Fortunately, science has ways of correcting itself, and in due course the problem was tracked down by some careful investigation. It’s interesting that this is a skill we often overlook in teaching our students. In an effort to illustrate the theory, we present them with experiments that actually work (or at least try to). We never (certainly not here) deliberately give students dodgy equipment and then teach them how to find out what’s going wrong. Given that it is a skill that any experimentalist needs to have, it should be one we teach. Something to try in the future with another class of guinea pigs.

Some thoughts from teaching appraisals Marcus Wilson Aug 08

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First of all, sorry for the lack of entries. That’s what having a baby does. To write blog entries, or to try to extract a smile out of the bubba?  Baby wins every time!

Anyway, this morning I was going through some teaching appraisal forms. At the end of every paper, the students have the opportunity to give feedback to the teachers, through questionnaires. They are asked a series of questions on both the paper and the teachers, with a Likert-scale response. For example, there’s the statement "The paper was well organized and ran smoothly", to which they respond by choosing Always, Usually, Sometimes, Seldom or Never.

Always is given a score of 1, through to Never which is given a score of 5, then responses from students get averaged to give lecturers and papers an overall score. What is a good score? That’s not easy information to come by. Partly this is down to privacy – we are not obliged to reveal our scores to anyone – partly I think because people don’t want to be accused of ‘blowing their own trumpet’. I was talking to a colleague yesterday who admitted that he would typically get an average of about 1.1 in papers, and then apologized profusely for this in case I though he was being big-headed. Anyway, one thing we can know for sure is that we’d like to see scores go down from year to year.

So, I was disappointed when I looked at this year’s score for my third year mechanical engineering paper. It’s a pretty mediocre score, really, and, what’s more, it’s exactly the same as it was last year, when I taught the paper for the first time. This year I did a lot of things differently, but the score hasn’t budged.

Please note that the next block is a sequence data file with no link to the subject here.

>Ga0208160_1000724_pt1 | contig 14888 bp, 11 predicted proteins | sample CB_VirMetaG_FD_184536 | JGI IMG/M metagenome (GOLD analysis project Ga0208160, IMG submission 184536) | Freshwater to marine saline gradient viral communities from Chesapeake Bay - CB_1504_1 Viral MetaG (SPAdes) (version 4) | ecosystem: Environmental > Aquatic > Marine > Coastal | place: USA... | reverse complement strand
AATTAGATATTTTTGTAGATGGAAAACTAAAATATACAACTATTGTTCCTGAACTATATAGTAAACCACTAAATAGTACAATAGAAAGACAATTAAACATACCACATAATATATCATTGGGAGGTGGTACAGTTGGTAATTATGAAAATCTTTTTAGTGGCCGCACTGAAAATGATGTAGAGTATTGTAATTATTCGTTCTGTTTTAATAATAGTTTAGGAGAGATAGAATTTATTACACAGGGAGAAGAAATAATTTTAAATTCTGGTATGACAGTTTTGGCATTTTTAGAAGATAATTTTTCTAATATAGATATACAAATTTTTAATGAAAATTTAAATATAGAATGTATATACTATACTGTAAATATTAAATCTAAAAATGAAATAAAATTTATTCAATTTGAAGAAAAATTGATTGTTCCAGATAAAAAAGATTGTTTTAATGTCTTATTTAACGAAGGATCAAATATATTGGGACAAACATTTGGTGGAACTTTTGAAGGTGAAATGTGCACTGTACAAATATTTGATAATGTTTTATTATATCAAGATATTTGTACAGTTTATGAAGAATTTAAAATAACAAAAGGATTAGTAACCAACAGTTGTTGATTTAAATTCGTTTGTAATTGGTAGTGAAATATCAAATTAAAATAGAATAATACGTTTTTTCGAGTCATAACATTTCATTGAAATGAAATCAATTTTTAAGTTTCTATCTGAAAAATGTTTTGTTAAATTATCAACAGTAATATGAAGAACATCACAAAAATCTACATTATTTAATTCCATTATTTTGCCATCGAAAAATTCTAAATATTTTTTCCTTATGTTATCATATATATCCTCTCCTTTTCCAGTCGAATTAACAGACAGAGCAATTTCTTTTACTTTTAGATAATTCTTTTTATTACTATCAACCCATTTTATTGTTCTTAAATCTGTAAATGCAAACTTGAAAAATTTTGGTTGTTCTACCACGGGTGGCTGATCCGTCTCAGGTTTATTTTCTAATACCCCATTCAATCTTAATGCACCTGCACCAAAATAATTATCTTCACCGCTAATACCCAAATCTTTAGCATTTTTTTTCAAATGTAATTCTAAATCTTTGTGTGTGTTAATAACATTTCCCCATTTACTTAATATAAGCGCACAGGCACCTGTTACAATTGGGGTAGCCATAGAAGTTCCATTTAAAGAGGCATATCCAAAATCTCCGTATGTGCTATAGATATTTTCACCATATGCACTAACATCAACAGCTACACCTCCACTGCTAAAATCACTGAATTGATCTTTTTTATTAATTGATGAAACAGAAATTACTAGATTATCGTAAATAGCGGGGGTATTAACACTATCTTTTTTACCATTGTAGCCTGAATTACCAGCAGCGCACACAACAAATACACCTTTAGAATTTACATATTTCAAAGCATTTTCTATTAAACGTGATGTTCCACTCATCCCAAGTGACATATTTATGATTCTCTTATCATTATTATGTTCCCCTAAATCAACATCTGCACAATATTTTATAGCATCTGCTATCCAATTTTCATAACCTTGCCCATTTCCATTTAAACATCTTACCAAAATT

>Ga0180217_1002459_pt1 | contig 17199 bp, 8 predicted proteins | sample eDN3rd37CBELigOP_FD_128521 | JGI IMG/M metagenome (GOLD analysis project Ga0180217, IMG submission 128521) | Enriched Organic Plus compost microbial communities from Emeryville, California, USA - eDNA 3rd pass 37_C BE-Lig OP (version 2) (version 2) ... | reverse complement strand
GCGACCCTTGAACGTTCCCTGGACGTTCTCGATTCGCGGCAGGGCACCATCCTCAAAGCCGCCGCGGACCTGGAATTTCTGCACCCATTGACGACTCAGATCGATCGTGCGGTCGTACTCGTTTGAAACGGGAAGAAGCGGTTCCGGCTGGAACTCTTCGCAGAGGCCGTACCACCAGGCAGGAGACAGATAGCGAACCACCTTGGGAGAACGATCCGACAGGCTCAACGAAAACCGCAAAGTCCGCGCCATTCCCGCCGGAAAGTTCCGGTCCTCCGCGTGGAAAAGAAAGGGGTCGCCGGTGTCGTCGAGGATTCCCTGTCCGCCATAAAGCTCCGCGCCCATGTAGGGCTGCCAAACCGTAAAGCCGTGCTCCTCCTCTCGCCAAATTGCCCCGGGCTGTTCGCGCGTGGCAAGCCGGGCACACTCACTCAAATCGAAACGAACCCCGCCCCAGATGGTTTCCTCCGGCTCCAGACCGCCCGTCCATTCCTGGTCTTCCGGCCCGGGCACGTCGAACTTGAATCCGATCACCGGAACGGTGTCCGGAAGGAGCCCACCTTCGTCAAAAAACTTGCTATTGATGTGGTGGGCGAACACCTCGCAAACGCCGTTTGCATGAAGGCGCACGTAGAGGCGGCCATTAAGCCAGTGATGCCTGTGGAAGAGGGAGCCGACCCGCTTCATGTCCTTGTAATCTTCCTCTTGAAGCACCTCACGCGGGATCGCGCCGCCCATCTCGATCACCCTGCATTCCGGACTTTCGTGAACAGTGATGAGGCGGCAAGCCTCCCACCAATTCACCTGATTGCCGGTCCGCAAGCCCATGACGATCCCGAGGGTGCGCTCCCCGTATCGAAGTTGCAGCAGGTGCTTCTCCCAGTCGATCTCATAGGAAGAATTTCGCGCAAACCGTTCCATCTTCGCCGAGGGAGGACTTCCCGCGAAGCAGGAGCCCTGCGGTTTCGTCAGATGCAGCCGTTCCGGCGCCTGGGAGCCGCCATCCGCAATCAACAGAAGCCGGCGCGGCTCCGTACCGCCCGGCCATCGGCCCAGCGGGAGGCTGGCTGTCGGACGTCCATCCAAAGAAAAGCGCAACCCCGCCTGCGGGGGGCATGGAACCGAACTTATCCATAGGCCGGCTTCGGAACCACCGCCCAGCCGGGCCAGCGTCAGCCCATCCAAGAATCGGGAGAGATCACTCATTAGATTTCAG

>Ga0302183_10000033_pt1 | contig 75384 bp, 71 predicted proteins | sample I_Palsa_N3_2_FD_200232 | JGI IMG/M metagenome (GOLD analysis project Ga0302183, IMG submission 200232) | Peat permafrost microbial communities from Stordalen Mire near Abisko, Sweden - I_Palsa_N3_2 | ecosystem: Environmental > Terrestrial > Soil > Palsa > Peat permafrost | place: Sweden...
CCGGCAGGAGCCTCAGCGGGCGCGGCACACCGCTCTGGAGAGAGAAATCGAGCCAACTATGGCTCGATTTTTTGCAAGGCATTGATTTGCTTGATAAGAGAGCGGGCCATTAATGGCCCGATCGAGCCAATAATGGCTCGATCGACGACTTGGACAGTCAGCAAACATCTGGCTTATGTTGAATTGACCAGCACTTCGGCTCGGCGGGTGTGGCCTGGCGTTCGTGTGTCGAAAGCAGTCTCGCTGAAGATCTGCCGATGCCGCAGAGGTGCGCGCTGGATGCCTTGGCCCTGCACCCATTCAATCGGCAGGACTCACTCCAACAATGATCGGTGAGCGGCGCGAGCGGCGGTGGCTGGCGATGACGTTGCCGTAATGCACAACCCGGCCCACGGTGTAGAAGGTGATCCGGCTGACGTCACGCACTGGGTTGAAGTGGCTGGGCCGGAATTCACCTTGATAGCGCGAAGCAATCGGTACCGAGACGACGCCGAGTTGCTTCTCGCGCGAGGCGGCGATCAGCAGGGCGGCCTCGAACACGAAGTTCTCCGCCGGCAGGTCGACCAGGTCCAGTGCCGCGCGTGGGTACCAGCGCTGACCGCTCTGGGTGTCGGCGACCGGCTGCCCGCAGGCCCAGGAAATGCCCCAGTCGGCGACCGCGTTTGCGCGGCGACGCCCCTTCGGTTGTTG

So, I’ve looked carefully at the free comments the students write on the questionnaires. Hopefully these would reveal to me where I’ve been going wrong. But no. Rather perplexingly, the comments I’ve had are overwhelmingly positive. So why the low-ish scores on the Likert questions. I’m rather baffled. I thought that maybe it was a case that the annoyed students just couldn’t be bothered to write any useful comment on the questionnaires. But it’s not this – there are students who’ve given me some really positive comments and yet have given me lousy scores on the five-point scale. I can’t work it out. Maybe mechanical engineers are just hard to please. Perhaps its a bit of engineering pedantry: ‘Always’ means to them 100% of the time; doing it merely 99% of the time isn’t enough to get that response.

Since the scores are baffling, I won’t dwell on them too much. Much more interesting are some of the comments, particularly on the test, which the large majority students loved (so says the feedback). In this paper I trialled the idea of a ‘test you can talk in’. Here are a couple of comments:

Test format … was choice: learnt heaps

 

The test format was great. It seems like a good way to have discussion within groups, which helped people learn…

The ‘learning’ through peer-discussion was of course the whole point of the test.  Rather than it being merely a summative, stressful exercise, it was intended that the test would be a learning experience in itself. And, indeed, it appears that this has been the case. That’s great feedback and will encourage me to use this format more widely.

Also, I had a comment from a student who is clearly up-to-date with theories of learning:

MULTI-CHOICE Q’S AT START OF CLASS EVERYDAY ARE THE MOST EFFECTIVE TOOL AT ENGAGING CLASS EVER!!  :D

(Capitalization and the smiley are the student’s.)  Glad you think so. So do I.

It’s well worth trawling through the appraisal questionnaires and digesting comments. In this case they are far more positive and helpful that the scores alone suggest.